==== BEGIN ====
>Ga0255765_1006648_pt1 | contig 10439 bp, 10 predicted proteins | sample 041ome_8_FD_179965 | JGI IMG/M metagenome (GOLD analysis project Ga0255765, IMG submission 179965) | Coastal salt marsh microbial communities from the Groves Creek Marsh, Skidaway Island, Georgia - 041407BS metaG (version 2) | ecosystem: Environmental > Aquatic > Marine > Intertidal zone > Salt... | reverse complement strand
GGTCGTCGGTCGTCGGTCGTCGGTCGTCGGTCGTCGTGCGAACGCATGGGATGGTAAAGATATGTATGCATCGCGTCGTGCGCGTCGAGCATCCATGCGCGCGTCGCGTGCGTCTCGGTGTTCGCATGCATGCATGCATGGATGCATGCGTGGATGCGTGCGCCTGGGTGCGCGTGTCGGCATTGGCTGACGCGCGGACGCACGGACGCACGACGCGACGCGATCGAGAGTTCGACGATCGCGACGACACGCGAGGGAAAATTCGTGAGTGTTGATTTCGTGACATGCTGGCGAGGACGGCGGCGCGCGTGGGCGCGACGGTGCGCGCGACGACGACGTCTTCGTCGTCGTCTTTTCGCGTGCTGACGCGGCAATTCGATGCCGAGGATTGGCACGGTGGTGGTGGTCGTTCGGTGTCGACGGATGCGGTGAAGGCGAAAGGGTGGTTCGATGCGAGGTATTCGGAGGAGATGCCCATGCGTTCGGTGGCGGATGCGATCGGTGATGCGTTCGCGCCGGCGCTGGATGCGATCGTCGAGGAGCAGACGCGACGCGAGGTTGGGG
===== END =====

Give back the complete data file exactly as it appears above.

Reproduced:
>Ga0255765_1006648_pt1 | contig 10439 bp, 10 predicted proteins | sample 041ome_8_FD_179965 | JGI IMG/M metagenome (GOLD analysis project Ga0255765, IMG submission 179965) | Coastal salt marsh microbial communities from the Groves Creek Marsh, Skidaway Island, Georgia - 041407BS metaG (version 2) | ecosystem: Environmental > Aquatic > Marine > Intertidal zone > Salt... | reverse complement strand
GGTCGTCGGTCGTCGGTCGTCGGTCGTCGGTCGTCGTGCGAACGCATGGGATGGTAAAGATATGTATGCATCGCGTCGTGCGCGTCGAGCATCCATGCGCGCGTCGCGTGCGTCTCGGTGTTCGCATGCATGCATGCATGGATGCATGCGTGGATGCGTGCGCCTGGGTGCGCGTGTCGGCATTGGCTGACGCGCGGACGCACGGACGCACGACGCGACGCGATCGAGAGTTCGACGATCGCGACGACACGCGAGGGAAAATTCGTGAGTGTTGATTTCGTGACATGCTGGCGAGGACGGCGGCGCGCGTGGGCGCGACGGTGCGCGCGACGACGACGTCTTCGTCGTCGTCTTTTCGCGTGCTGACGCGGCAATTCGATGCCGAGGATTGGCACGGTGGTGGTGGTCGTTCGGTGTCGACGGATGCGGTGAAGGCGAAAGGGTGGTTCGATGCGAGGTATTCGGAGGAGATGCCCATGCGTTCGGTGGCGGATGCGATCGGTGATGCGTTCGCGCCGGCGCTGGATGCGATCGTCGAGGAGCAGACGCGACGCGAGGTTGGGG